Far off the Texas coast there is a beautiful surprise in the Gulf of Mexico that draws divers from around the world: a stunning amount of coral coverage on undersea mountains
OFF THE COAST OF GALVESTON, Texas — Divers descending into azure waters far off the Texas coast dip below a horizon dotted with oil and gas platforms into an otherworldly landscape of undersea mountains crusted with yellow, orange and pink coral as far as the eye can see.
Some of the world's healthiest coral reefs can be found in the Gulf of Mexico, about 100 miles (160 kilometers) off the Texas coast. Sheltered in a deep, cool habitat far from shore, the reefs in the Flower Garden Banks National Marine Sanctuary boast a stunning amount of coral coverage. But scientists say that like all reefs, they are fragile, and their location will only offer protection for so long in the face of a warming climate.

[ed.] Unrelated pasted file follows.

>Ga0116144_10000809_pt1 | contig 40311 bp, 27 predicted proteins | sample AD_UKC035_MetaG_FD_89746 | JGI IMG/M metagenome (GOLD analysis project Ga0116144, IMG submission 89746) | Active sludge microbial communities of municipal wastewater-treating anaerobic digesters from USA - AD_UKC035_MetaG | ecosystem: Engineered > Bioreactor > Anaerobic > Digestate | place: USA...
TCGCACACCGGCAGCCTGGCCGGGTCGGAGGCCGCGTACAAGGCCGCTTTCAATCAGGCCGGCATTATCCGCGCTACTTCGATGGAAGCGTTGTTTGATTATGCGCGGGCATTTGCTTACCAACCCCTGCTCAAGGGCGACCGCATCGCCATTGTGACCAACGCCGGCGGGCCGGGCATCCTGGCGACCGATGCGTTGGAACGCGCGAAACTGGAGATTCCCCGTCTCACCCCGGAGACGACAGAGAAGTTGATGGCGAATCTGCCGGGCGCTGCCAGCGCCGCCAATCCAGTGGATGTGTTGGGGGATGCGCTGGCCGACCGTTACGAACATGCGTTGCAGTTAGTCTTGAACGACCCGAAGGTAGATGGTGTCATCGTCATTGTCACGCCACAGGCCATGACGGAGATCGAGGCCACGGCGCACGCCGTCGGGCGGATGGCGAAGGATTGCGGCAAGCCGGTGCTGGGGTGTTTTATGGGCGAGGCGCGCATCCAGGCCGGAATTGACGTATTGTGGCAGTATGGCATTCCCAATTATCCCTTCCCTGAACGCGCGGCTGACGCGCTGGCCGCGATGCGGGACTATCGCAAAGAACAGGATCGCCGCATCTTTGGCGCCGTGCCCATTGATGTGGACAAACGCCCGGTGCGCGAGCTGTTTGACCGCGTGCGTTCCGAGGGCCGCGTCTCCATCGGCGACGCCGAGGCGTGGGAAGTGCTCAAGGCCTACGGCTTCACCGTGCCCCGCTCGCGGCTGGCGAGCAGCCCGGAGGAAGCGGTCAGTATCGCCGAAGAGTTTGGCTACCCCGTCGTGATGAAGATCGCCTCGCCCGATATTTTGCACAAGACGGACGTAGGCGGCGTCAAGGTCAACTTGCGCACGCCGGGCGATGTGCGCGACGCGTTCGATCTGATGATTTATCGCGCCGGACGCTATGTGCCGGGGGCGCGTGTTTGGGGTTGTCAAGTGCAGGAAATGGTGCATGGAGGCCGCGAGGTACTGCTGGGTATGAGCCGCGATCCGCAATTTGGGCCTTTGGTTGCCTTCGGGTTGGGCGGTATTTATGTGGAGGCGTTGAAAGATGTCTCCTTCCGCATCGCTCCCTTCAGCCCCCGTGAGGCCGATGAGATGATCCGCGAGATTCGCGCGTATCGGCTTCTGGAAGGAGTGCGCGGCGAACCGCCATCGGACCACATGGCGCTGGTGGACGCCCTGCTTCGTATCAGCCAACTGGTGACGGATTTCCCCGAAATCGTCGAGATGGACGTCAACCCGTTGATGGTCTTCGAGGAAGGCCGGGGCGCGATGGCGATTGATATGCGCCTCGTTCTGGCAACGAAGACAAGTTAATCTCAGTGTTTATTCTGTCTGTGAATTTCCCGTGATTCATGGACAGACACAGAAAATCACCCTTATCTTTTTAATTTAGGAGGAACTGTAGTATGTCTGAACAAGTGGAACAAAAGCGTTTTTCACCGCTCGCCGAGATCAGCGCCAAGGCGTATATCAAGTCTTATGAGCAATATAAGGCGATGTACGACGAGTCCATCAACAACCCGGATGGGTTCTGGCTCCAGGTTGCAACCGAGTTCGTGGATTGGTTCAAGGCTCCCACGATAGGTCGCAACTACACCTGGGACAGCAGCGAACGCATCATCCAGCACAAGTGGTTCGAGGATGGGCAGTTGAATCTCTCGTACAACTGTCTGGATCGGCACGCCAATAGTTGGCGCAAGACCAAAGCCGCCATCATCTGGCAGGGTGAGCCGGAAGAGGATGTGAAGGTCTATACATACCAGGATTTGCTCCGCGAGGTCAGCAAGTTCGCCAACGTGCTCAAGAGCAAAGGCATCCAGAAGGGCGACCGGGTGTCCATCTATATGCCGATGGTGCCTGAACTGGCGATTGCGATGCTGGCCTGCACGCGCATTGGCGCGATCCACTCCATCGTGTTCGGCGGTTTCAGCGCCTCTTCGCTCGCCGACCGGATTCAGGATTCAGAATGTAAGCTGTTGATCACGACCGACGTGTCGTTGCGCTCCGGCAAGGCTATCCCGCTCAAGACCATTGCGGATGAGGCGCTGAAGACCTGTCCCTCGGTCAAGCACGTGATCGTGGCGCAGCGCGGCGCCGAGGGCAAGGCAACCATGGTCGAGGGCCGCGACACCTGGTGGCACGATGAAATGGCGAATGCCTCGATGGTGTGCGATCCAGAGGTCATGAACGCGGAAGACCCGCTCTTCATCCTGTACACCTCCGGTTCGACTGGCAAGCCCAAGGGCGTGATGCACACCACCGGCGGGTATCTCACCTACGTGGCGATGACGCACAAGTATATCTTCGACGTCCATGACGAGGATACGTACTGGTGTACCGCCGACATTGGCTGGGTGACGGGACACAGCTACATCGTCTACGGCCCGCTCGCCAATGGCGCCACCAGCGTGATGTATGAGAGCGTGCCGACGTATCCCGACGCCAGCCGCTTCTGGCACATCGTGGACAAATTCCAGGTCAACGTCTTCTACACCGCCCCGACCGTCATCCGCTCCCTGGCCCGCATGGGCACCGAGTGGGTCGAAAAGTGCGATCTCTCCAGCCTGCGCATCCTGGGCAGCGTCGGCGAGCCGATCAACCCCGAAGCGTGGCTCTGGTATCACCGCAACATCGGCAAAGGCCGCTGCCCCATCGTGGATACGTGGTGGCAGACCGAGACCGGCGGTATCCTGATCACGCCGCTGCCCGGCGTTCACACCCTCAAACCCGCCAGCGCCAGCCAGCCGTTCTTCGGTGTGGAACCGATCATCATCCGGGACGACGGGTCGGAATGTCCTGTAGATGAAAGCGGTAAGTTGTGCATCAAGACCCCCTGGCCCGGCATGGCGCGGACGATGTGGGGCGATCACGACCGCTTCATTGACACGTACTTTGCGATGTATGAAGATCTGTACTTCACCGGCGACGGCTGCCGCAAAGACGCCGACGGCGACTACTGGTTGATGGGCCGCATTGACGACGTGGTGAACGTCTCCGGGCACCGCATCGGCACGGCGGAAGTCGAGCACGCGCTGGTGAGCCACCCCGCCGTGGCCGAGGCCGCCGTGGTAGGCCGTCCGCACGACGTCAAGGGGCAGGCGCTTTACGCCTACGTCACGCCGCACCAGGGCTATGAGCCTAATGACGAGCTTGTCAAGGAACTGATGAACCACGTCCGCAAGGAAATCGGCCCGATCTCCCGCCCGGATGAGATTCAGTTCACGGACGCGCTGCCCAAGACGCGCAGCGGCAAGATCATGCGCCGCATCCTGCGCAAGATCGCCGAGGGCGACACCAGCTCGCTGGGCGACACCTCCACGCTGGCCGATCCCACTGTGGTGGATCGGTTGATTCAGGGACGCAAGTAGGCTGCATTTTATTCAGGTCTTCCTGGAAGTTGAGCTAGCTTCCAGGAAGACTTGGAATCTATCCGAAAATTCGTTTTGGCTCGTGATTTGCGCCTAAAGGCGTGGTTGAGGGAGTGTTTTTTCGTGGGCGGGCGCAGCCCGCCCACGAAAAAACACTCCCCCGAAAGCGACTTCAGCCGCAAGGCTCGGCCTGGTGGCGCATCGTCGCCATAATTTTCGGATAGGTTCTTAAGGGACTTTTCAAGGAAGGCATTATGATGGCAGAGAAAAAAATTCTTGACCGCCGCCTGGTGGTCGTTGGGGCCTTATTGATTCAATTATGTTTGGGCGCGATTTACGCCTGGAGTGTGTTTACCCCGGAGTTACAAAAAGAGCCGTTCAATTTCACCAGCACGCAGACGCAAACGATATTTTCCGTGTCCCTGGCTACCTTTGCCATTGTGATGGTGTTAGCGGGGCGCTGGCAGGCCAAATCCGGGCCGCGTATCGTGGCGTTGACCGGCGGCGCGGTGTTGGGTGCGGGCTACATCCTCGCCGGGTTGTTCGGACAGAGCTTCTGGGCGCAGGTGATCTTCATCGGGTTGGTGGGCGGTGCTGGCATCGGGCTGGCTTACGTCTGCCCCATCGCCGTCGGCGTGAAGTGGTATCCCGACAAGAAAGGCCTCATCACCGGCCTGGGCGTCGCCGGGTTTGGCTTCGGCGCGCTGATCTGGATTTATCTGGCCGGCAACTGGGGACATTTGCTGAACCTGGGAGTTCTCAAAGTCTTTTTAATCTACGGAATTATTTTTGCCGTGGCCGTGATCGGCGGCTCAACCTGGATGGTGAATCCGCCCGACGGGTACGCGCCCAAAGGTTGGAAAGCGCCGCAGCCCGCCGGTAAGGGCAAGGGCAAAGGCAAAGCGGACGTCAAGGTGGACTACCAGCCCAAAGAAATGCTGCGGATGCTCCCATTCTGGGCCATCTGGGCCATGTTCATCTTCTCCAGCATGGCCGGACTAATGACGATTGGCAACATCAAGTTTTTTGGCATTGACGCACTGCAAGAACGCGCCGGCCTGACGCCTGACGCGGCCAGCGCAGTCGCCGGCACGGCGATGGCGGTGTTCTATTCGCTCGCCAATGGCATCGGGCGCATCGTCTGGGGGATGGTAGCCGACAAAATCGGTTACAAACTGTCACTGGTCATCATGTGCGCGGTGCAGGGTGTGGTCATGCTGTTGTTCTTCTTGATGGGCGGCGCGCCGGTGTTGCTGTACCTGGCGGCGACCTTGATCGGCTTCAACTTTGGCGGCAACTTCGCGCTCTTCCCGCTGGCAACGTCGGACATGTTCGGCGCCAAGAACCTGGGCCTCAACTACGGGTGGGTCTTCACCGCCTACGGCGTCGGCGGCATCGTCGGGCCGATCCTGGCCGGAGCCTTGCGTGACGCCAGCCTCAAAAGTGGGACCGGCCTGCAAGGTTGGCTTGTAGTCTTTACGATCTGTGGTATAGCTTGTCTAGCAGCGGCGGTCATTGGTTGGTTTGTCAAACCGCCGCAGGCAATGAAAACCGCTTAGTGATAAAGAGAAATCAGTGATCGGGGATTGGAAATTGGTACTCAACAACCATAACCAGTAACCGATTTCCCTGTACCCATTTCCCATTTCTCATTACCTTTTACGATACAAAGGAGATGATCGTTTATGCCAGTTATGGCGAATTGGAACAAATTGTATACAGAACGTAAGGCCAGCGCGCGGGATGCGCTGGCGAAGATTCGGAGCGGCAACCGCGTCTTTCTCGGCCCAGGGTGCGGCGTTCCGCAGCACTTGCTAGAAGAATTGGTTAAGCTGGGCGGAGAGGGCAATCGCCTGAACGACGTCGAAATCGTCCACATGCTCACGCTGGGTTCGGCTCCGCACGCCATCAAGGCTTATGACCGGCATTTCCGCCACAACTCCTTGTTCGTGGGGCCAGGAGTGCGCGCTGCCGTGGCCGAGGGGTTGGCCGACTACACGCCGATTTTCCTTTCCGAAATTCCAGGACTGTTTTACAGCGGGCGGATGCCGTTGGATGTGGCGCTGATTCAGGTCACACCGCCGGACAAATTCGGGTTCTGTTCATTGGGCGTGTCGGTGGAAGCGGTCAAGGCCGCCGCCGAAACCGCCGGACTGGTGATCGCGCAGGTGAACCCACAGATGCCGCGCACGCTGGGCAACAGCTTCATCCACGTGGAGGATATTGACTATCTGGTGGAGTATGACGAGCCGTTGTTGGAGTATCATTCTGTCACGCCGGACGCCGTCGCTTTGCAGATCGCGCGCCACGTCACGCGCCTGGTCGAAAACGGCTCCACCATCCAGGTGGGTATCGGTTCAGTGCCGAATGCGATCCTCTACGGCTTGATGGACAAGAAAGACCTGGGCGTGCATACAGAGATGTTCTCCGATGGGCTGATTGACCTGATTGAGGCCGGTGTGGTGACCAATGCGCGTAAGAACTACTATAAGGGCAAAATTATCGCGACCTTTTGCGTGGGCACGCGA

“To see that much coral in one place is really magnificent — an experience that most people don’t get on reefs in this day and age,” said Michelle Johnston, the acting superintendent and research coordinator for the federally protected area.
The sanctuary had some moderate bleaching this year but nothing like the devastation that hit other reefs during the summer's record-breaking heat. Still, Johnston said that's among her top concerns for the sanctuary's future. Waters that get too warm cause corals to expel their colorful algae and turn white. They can survive if temperatures fall but they are left more vulnerable to disease and may eventually die.
Florida's coral reef — the world's third-largest — experienced an unprecedented and potentially deadly level of bleaching over the summer. Derek Manzello, coordinator of the National Oceanic andRead more on abcnews.go.com